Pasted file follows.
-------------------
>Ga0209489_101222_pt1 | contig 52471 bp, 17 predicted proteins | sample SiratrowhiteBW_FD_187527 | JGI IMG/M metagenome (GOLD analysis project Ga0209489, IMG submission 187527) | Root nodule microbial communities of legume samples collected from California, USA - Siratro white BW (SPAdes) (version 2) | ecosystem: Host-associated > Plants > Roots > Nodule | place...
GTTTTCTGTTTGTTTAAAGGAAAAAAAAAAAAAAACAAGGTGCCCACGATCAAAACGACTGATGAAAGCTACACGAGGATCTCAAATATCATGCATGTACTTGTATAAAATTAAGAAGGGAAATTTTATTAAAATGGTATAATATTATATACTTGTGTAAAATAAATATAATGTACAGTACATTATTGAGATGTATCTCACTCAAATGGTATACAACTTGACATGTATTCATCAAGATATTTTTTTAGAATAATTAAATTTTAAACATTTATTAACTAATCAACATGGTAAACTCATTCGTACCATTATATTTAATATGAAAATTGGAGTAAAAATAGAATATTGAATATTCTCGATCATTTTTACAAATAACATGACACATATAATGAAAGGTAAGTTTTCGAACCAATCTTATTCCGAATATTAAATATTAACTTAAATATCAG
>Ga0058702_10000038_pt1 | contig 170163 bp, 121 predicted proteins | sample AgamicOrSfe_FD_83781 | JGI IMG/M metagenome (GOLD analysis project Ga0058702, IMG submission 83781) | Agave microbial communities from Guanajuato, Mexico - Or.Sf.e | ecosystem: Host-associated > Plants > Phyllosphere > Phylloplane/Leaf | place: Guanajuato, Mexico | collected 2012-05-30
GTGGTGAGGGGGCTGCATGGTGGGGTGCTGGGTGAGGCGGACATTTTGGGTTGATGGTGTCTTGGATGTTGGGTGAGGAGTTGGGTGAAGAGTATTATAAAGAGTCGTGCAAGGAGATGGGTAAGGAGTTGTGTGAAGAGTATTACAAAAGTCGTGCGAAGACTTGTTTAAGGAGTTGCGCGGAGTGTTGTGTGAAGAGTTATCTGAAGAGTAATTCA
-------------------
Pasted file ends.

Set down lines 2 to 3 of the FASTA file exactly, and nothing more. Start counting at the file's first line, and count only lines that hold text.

GTTTTCTGTTTGTTTAAAGGAAAAAAAAAAAAAAACAAGGTGCCCACGATCAAAACGACTGATGAAAGCTACACGAGGATCTCAAATATCATGCATGTACTTGTATAAAATTAAGAAGGGAAATTTTATTAAAATGGTATAATATTATATACTTGTGTAAAATAAATATAATGTACAGTACATTATTGAGATGTATCTCACTCAAATGGTATACAACTTGACATGTATTCATCAAGATATTTTTTTAGAATAATTAAATTTTAAACATTTATTAACTAATCAACATGGTAAACTCATTCGTACCATTATATTTAATATGAAAATTGGAGTAAAAATAGAATATTGAATATTCTCGATCATTTTTACAAATAACATGACACATATAATGAAAGGTAAGTTTTCGAACCAATCTTATTCCGAATATTAAATATTAACTTAAATATCAG
>Ga0058702_10000038_pt1 | contig 170163 bp, 121 predicted proteins | sample AgamicOrSfe_FD_83781 | JGI IMG/M metagenome (GOLD analysis project Ga0058702, IMG submission 83781) | Agave microbial communities from Guanajuato, Mexico - Or.Sf.e | ecosystem: Host-associated > Plants > Phyllosphere > Phylloplane/Leaf | place: Guanajuato, Mexico | collected 2012-05-30